thorkell and haldir

“Fourteen days,” growled Haldir, “fourteen days’ kitchen duty.

Valandil!” He gestured to Thorkell bogsveigir’s elven comrade. “You are his gaoler—take his bow and quiver from him—during the day I want him bound to his horse; at night you are to hand him over to the Cook,”—he turned back to Thorkell—“who will report on your conduct, first thing every morning.”

Thorkell sighed—

“Do that again and it will be the last sound you ever make.”

“Oh for the gods’ sakes!” The man held up his hands in mock surrender. “I accept your punishment: I will do it. But let us not pretend that I am one of your warriors—”

“You are a member of the Eryn Carantaur Guard,” hissed Haldir. “You have taken an oath of fealty to Lord Legolas.”

Balls,” said Thorkell. “What would you have done in my position—beaten senseless by a bit of a woman, abandoned by your Lord, given the choice of either remaining in custody or swearing loyalty to Princess Legolas…?” He grinned, suddenly. “She did not ask you, did she? She made me an offer I could not refuse and dropped you straight in the privy,”—he spread his hands—“and now you are having to deal with the shit.” He gave his bow to a very uncomfortable Valandil and began unbuckling his quiver. “But then, to get up My Lady’s skirts, you would happily roll—agh!

The blow came from Valandil—and, as he reeled backwards, Thorkell bogsveigir had to admit that he had seriously misjudged his comrade.

“When you speak of Lady Eowyn,” cried the normally placid elf, “you speak with respect!” He loomed over the fallen man.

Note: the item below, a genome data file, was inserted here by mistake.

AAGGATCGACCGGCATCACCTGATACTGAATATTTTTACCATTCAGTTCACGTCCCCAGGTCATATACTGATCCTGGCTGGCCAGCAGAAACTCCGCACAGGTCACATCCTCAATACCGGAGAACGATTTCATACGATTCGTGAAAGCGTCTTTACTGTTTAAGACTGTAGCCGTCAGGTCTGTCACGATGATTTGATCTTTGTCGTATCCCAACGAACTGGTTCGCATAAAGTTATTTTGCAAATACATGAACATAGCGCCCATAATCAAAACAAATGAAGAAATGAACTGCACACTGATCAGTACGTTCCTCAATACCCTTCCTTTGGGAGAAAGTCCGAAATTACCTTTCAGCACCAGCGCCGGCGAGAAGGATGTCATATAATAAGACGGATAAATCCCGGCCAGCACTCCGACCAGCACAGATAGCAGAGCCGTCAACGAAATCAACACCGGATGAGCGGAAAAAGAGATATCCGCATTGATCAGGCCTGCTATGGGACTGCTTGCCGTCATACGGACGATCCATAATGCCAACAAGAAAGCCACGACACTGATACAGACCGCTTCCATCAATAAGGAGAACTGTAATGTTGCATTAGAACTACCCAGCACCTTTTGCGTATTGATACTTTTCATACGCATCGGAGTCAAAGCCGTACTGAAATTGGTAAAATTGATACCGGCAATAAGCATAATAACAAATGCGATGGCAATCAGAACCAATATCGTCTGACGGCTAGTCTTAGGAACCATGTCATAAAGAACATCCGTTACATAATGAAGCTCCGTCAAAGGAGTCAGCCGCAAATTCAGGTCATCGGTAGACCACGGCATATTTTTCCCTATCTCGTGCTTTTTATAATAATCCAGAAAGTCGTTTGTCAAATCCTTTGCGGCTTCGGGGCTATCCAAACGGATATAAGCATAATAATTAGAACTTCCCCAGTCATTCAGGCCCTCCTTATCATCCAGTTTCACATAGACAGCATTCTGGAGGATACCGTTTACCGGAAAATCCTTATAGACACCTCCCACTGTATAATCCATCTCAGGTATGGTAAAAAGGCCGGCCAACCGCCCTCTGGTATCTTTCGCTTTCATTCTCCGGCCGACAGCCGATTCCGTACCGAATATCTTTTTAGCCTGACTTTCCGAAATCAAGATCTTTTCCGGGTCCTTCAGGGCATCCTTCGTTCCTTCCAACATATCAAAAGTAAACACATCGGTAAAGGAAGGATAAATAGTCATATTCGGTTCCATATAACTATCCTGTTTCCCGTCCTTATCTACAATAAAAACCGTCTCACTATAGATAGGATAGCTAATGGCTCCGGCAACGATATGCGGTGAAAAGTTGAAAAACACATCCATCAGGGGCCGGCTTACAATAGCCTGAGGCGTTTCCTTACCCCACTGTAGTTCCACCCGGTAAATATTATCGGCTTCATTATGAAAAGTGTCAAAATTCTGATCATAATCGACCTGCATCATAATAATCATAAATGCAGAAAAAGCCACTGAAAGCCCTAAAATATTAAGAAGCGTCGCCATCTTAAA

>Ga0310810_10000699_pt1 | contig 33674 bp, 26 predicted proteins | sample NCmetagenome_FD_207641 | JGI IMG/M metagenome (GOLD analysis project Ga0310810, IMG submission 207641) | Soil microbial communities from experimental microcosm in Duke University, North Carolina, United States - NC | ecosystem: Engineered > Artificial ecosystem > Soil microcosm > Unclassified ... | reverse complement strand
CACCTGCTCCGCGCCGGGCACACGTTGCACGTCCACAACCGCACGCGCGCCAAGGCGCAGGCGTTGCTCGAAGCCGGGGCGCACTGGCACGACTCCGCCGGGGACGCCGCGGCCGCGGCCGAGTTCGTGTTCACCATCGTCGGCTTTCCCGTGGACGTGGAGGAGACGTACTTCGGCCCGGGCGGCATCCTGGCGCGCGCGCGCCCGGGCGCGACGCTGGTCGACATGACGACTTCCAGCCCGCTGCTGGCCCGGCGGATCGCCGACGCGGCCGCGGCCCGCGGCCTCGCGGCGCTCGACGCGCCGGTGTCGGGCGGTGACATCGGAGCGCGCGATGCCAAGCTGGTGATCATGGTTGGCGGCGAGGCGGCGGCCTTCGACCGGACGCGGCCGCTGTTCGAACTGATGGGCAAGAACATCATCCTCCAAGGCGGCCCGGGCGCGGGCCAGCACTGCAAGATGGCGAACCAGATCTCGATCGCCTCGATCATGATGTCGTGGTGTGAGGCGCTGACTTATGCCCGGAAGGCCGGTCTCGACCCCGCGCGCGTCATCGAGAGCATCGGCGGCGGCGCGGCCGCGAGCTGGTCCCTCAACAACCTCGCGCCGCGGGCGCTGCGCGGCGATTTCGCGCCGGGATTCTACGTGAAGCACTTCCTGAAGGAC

“Valandil… No.” Haldir, suddenly icily calm, grasped his warrior by the shoulder. “Go and prepare the horses.” He pulled the elf back, roughly. “Valandil! Walk away. Now!

“He should not be allowed to say such things,” said Valandil.

“I will deal with him. Go and prepare the horses.”

“What was all that talk about not harming comrades?” asked Thorkell, rubbing his jaw.

“Get up.”

The man raised an eyebrow but—with his size and his elven strength, and his aura of fury barely contained—the March Warden was an impressive sight. On reflection, Thorkell bogsveigir did as he was told.

“I have no idea what game you are playing—why you challenged Legolas,” said Haldir, quietly. “But there are two things I will not permit. I will not allow you to distract my warriors with your antics. And I will not allow you to harm her—yes, I have seen the way you look at her—and I will tell you this now: if you ever lay your hands on her, in anger or in lust, I will make you sorry. Believe me, adan, we elves are patient, and I will make you beg for death.”



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